Editorial: Charge the bribe givers
The widening probe of trash hauling contracts in Macomb County has landed two local officials in federal court on bribery charges. And yet so far, the company accused of paying the bribes has not been criminally charged.
That’s curious, but follows something of a pattern in public corruption cases. The bribe takers get prosecuted, but the bribe givers don’t.
That was largely true in the criminal case against former Detroit Mayor Kwame Kilpatrick, now serving a 28-year federal prison term for shaking down city contractors.
While a couple of businessmen were prosecuted for paying off Kilpatrick and his henchman — former construction firm owner Bobby Ferguson — most of the city vendors and contractors implicated in the indictment as payers of bribes did not face charges.
Prosecutors may feel the politicians and local officials are the bigger fish, since they violated the public trust and cheated the taxpayers. And in many cases, the businesses are able to cut deals for their testimony against the politicians.
But it takes two parties to complete a bribe. If contractors and vendors believe there are no consequences for offering pay-offs to get municipal work, they’ll just keep doing it.
The Macomb County case involves Rizzo Environmental Services, one of the largest trash haulers in the state.
Clinton Township Trustee Dean Reynolds, a Democrat running for township supervisor, is charged with taking $50,000 to $70,000 in cash bribes from Rizzo in exchange for supporting the firm’s $3.5 million annual contract bid.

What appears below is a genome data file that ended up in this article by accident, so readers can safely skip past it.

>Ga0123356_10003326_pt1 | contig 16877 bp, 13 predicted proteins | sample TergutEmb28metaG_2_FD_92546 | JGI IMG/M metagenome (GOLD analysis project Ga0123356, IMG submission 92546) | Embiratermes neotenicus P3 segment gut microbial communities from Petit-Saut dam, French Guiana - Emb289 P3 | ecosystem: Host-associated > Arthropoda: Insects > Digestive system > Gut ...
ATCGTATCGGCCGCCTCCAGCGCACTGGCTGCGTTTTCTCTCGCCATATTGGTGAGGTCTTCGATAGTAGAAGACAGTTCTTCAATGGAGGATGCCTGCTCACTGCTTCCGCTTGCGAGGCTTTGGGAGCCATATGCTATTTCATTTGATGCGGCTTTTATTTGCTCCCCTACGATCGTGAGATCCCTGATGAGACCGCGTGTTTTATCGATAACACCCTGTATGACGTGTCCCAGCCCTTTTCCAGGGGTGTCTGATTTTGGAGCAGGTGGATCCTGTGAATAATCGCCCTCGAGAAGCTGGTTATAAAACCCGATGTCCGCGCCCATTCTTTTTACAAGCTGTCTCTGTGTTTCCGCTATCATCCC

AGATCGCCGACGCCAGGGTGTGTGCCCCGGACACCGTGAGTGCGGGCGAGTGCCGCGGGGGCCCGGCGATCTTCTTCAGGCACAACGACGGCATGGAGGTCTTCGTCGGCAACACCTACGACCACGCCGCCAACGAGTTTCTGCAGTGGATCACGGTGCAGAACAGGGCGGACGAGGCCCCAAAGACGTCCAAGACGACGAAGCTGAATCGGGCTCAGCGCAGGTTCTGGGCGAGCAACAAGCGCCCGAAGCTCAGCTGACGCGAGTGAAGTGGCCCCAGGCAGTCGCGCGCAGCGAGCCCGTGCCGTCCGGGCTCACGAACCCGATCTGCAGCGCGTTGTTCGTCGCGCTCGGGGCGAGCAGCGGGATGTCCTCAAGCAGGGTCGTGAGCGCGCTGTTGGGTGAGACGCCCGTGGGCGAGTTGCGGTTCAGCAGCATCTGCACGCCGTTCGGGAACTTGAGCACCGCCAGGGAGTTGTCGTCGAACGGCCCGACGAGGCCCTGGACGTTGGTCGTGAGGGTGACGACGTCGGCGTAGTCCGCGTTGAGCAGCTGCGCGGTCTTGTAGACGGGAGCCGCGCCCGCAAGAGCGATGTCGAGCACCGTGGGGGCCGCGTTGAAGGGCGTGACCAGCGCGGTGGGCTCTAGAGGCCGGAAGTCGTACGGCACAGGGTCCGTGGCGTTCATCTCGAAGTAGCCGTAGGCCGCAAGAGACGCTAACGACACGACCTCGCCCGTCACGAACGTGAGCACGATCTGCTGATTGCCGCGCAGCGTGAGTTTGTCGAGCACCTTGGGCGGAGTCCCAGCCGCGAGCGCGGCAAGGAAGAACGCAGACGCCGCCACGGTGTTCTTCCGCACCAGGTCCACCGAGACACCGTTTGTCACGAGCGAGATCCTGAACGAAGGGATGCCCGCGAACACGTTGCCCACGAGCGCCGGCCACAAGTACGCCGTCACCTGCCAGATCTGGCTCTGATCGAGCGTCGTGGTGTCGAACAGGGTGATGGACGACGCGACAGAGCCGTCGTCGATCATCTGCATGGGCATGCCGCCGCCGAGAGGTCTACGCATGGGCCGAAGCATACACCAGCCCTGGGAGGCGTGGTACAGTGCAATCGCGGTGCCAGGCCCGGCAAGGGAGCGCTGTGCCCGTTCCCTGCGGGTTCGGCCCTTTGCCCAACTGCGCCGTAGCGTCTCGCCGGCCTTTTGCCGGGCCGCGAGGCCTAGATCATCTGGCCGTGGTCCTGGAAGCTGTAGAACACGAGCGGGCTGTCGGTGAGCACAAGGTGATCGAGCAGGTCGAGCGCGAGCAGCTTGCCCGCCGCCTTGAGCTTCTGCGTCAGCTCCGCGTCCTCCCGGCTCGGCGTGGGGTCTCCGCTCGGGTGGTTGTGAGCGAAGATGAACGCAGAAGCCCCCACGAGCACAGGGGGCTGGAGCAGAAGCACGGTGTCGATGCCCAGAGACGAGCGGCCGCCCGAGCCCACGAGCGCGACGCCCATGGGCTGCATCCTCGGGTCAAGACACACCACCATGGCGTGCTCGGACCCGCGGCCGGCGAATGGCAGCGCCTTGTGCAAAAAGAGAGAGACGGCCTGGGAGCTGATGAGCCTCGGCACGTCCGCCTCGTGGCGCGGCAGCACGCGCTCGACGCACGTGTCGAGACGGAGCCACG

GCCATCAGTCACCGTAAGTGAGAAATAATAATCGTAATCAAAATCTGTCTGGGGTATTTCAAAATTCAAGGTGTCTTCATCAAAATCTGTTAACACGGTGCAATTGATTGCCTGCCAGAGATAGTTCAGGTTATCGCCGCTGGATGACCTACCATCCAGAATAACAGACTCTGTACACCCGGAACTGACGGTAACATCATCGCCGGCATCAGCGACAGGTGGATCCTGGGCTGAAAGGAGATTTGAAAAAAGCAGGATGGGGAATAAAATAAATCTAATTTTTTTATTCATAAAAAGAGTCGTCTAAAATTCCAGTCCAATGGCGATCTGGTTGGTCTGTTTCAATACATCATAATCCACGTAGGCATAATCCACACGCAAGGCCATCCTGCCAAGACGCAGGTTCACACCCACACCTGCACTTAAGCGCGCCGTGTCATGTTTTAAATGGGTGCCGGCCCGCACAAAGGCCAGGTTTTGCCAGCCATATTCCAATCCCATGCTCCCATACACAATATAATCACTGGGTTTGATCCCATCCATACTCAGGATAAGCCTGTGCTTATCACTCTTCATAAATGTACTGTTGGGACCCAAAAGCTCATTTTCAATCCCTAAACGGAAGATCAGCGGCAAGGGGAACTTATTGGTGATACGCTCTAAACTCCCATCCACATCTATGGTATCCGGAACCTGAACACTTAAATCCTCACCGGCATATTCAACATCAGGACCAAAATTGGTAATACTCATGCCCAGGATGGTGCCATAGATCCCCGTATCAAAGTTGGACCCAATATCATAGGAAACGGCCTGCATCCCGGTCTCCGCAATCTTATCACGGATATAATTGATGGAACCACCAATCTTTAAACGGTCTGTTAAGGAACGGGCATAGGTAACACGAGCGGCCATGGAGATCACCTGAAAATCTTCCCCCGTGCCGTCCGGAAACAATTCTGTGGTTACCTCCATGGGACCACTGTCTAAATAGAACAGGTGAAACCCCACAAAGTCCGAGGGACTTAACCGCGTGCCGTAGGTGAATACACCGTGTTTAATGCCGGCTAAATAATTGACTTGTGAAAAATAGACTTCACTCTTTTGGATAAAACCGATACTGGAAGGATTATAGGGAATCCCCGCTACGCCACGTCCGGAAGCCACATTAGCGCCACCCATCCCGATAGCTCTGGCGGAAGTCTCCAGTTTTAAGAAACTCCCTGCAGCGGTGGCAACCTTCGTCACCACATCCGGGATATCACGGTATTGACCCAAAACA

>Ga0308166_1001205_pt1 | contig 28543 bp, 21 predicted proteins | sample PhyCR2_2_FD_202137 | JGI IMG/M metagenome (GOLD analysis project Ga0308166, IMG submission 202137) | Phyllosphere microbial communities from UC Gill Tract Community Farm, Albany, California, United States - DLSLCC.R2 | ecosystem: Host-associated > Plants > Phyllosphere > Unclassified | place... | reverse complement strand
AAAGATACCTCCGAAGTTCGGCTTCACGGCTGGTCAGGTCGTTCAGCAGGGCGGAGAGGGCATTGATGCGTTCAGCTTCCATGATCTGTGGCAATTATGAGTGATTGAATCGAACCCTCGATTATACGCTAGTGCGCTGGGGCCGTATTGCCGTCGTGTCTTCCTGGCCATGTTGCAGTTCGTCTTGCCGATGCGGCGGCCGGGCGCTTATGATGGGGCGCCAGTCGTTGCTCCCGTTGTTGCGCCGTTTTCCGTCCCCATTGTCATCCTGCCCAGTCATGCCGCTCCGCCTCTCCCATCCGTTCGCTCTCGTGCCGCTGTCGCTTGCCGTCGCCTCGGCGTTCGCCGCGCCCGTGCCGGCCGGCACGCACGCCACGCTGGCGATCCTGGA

In Macomb Township, Trustee Clifford Freitas is accused of taking $7,500 from Rizzo.
In an unrelated civil suit, a second Macomb Township trustee, Dino Bucci, is being sued along with the township by a developer who claims Bucci demanded a $76,000 kickback before returning $151,000 in construction and sewer permit fees.
Investigators apparently wiretapped both the local officials and a Rizzo executive discussing the bribes.
The company says it is cooperating with authorities. Rizzo has since been sold to another firm, and it’s head, Chuck Rizzo Jr., has resigned.
But if Rizzo did indeed pay bribes to get local contracts, it should not walk away unscathed.
Company executives who knew about the bribes and authorized their payments should pay a price, along with the local officials who took them.
That’s the only way those who believe bribery is part of the cost of doing business in Macomb County, and elsewhere, will get the message that bribe givers face risks, too.